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How Does Employment Insurance (EI) Work?

The Borrowell Team

Apr 09, 2020 7 min read

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How does EI Work?

Thousands of Canadians are turning to Employment Insurance (EI) for support. You might be wondering: how does EI work? How do you apply for EI? Does EI affect your credit score? Do I qualify? We’re here to help explain how EI works and how it impacts your finances. 

If you’ve lost your job due to COVID-19, you can check our list of available government supports. EI eligible applicants and those that have applied from March 15 will be directed to CERB. It is currently unknown whether those with higher payments will receive EI or CERB amounts. 

Am I eligible for Employment Insurance (EI)?

If you’ve been laid off from your job, Employment Insurance (EI) is provided by the government to help support you financially while you look for employment. 

You can receive EI for a period of 14 weeks, to a maximum of 45 weeks. How long you get support is determined by the unemployment rates in your area and the number of insurable hours you’ve worked.

What are Insurable Hours?

Insurable hours are the confirmed number of hours you’ve worked and should be provided by your previous employer (Record of Employment (ROE). EI applies if you’ve worked in an insurable job for between 420 and 700 hours in the past 52 weeks before you apply. You can see how many weeks you may qualify for here.

How much do I get from EI?

For most people, EI is around 55% of your average insurable weekly earnings, with the maximum you can receive capped at $573 a week.

Where does the EI money come from?

When you work in an insurable job, that means your employer deducts an EI contribution from your wages, so you can get benefits when you need them most (think of it like an insurance policy). That’s also why there is a minimum requirement of insurable hours worked in order for you to be eligible. 

Every year the contribution rate and maximum insurable earnings change. Currently (2020),  the federal deduction rate is 1.58%, so for each $100 you have earned, $1.58 was deducted as the EI contribution. This rate is applicable for a maximum annual insurable earnings amount of $54,200, which means the maximum annual EI contribution would be $856.36 to the EI Account.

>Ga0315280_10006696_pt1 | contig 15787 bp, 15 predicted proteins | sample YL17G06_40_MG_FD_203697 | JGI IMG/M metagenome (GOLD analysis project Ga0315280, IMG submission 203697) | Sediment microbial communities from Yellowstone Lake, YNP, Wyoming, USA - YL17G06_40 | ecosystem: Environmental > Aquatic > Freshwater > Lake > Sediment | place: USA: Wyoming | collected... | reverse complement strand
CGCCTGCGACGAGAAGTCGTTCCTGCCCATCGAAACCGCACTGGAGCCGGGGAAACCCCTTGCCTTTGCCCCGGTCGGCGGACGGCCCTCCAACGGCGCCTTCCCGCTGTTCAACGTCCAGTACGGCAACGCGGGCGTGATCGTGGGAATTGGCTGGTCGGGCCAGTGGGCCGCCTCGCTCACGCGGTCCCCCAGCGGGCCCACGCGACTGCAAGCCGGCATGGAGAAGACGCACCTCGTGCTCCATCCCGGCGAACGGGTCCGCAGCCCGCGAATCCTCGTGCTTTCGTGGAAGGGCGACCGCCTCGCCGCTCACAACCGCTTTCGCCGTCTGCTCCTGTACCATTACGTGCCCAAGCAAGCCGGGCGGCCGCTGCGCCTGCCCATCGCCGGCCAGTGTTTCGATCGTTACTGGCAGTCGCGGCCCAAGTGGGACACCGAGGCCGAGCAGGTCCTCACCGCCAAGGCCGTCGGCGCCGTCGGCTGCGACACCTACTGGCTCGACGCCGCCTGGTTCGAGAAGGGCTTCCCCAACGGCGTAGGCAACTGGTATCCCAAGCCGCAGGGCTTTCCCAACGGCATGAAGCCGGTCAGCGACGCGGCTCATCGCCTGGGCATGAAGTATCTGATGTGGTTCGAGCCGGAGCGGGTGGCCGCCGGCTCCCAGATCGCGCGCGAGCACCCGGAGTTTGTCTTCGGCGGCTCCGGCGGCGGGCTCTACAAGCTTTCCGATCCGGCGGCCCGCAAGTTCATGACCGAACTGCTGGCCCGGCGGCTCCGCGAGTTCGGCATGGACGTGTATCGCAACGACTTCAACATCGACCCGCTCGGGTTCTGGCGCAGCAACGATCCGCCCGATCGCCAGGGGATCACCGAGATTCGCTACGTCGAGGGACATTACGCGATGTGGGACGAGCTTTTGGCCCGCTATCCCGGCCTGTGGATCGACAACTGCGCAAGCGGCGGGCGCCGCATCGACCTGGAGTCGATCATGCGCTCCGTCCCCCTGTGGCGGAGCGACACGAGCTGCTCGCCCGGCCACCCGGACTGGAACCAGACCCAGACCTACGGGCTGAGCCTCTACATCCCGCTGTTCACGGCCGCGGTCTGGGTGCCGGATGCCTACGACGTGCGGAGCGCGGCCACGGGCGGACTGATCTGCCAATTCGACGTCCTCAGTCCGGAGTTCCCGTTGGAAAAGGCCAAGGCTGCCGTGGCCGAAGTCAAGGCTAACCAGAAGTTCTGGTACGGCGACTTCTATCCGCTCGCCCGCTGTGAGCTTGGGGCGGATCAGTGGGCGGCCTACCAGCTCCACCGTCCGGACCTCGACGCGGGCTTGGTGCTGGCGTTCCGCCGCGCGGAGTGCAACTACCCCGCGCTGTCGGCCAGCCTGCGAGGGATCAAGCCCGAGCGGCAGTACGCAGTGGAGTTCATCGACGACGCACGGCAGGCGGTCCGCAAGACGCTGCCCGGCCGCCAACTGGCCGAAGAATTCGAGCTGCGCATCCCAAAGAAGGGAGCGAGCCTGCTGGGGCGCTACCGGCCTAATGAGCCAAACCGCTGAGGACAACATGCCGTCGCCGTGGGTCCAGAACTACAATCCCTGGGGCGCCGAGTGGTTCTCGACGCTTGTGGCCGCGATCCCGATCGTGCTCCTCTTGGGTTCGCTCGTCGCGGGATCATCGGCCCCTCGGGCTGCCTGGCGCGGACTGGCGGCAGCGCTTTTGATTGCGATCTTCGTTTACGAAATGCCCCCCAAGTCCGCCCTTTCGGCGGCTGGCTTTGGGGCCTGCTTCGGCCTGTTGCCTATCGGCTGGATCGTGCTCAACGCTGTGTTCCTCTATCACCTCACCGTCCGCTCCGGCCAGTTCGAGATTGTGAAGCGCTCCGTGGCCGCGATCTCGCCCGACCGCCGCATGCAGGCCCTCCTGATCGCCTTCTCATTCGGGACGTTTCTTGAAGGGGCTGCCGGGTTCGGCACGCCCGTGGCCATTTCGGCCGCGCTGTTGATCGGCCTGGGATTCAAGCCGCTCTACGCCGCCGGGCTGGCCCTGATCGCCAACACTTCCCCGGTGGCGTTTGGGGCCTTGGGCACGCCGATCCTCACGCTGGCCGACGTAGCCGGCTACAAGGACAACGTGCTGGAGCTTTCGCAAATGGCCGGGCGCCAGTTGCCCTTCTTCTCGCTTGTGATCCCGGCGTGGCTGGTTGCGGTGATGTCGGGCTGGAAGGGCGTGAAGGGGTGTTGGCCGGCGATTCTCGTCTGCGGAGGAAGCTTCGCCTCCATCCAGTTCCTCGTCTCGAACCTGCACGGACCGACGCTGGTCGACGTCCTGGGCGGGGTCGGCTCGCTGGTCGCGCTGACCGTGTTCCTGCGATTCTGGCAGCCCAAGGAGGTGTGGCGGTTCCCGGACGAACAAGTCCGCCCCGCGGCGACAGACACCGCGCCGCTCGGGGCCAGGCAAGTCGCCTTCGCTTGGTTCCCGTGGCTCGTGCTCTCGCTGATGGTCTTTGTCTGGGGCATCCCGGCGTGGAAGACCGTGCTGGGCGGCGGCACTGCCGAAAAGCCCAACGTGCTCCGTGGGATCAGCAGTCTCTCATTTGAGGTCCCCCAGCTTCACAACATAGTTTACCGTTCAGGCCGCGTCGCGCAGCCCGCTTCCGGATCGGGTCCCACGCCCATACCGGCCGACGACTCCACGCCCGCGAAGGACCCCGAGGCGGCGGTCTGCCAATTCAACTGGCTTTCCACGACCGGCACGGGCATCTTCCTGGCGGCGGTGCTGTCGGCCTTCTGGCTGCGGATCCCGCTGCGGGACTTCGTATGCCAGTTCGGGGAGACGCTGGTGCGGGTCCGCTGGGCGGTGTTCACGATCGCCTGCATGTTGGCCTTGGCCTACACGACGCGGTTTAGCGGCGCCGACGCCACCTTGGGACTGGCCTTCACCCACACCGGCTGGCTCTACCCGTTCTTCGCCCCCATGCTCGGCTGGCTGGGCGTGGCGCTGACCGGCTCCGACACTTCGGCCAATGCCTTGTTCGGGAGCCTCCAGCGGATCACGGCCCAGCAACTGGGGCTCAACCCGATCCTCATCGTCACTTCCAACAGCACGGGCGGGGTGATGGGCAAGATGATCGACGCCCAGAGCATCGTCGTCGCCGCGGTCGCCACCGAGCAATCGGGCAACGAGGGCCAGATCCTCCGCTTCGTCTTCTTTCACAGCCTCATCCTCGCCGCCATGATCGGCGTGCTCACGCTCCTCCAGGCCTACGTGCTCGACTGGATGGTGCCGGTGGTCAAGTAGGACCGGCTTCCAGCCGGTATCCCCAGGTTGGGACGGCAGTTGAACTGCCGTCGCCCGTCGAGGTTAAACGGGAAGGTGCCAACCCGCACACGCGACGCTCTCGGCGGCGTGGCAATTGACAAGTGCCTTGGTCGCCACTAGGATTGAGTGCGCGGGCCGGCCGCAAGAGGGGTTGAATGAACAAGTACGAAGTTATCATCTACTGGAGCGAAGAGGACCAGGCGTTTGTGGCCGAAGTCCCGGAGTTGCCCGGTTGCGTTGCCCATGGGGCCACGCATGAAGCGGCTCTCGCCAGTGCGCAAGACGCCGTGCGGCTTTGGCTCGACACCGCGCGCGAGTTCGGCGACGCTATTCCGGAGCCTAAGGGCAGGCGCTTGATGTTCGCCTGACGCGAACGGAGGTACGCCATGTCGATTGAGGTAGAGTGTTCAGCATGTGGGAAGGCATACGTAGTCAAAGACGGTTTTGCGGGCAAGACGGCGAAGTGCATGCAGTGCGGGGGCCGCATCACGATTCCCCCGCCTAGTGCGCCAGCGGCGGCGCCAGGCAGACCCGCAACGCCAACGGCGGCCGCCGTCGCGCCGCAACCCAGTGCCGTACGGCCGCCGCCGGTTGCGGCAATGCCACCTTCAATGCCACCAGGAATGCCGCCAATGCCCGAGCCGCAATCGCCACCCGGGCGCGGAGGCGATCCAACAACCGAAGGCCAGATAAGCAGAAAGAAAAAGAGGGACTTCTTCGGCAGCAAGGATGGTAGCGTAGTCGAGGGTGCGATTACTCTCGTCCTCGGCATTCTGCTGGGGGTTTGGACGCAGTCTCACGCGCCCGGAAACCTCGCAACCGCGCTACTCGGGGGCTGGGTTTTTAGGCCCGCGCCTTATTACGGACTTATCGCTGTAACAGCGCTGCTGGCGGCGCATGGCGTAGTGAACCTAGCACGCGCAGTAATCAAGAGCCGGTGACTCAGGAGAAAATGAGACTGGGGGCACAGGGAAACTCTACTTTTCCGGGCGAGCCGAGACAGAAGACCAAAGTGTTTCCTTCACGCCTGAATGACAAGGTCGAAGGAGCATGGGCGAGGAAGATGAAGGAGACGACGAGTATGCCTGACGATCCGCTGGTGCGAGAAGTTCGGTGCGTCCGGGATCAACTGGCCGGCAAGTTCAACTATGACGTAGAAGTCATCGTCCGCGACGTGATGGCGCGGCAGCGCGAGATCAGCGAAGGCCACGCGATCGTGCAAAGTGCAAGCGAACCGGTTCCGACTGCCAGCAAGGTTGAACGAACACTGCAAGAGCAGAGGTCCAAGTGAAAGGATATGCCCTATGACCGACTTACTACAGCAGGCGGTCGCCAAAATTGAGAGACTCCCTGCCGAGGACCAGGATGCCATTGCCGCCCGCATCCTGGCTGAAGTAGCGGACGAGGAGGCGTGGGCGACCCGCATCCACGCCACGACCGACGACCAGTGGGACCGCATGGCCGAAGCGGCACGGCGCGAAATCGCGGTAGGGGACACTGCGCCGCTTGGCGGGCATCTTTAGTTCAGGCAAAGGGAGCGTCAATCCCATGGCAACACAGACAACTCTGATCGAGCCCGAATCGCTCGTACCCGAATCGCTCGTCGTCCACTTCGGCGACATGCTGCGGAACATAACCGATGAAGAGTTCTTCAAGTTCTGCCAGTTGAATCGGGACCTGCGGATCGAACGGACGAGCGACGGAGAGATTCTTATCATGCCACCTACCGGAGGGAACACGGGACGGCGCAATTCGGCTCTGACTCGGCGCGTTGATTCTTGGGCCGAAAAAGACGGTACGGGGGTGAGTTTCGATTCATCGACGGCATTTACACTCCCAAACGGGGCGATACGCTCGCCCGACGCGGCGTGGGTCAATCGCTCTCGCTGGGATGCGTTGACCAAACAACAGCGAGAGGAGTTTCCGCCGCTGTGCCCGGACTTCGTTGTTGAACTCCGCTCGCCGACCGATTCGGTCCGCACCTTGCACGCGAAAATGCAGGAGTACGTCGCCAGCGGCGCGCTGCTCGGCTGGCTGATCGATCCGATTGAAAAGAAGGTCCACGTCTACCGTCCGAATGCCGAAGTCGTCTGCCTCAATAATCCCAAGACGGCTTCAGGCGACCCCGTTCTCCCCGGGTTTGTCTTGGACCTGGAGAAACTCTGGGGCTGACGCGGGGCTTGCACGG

Find out more about the premium rates for Canada and Quebec.

How do I know if I’m eligible for EI?

  • You were employed in insurable employment and you lost your job through no fault of your own

  • That means you are not eligible for EI if you were terminated with cause, such as misconduct. You’re also ineligible if you voluntarily left, or quit without cause. However, exceptions can be made if you left voluntarily; examples of this could include proof of workplace harassment

  • You worked for the required number of insurable employment hours (between 420 and 700 hours depending on your region) in the last 52 weeks prior to your application

  • You are willing, ready, and capable of full-time employment 

  • You’re actively looking for work, with a written record of contacting employers (applying for jobs)

  • Typically, you would have to be unemployed and without pay for seven days before applying (called the ‘waiting period’), but during emergencies like COVID-19, this period can be waived.

How do I apply for EI?

It’s important to apply for EI as soon as you become unemployed. If you wait too long, you could risk losing your benefits. You can apply even if your employer has not issued a Record of Employment (ROE) yet on your behalf. For the application, you need to have the following:

  • Your Social Insurance Number (SIN)

    • If your SIN begins with a 9, you may need to supply proof of your immigration status and work permit

  • Your mother’s maiden name, or last name

  • Your mailing and residential addresses, including postal code

  • Your complete banking information to sign up for direct deposits, which includes:

  • The financial institution name (such as RBC)

    • The bank branch or transit number, which you can find on your bank statement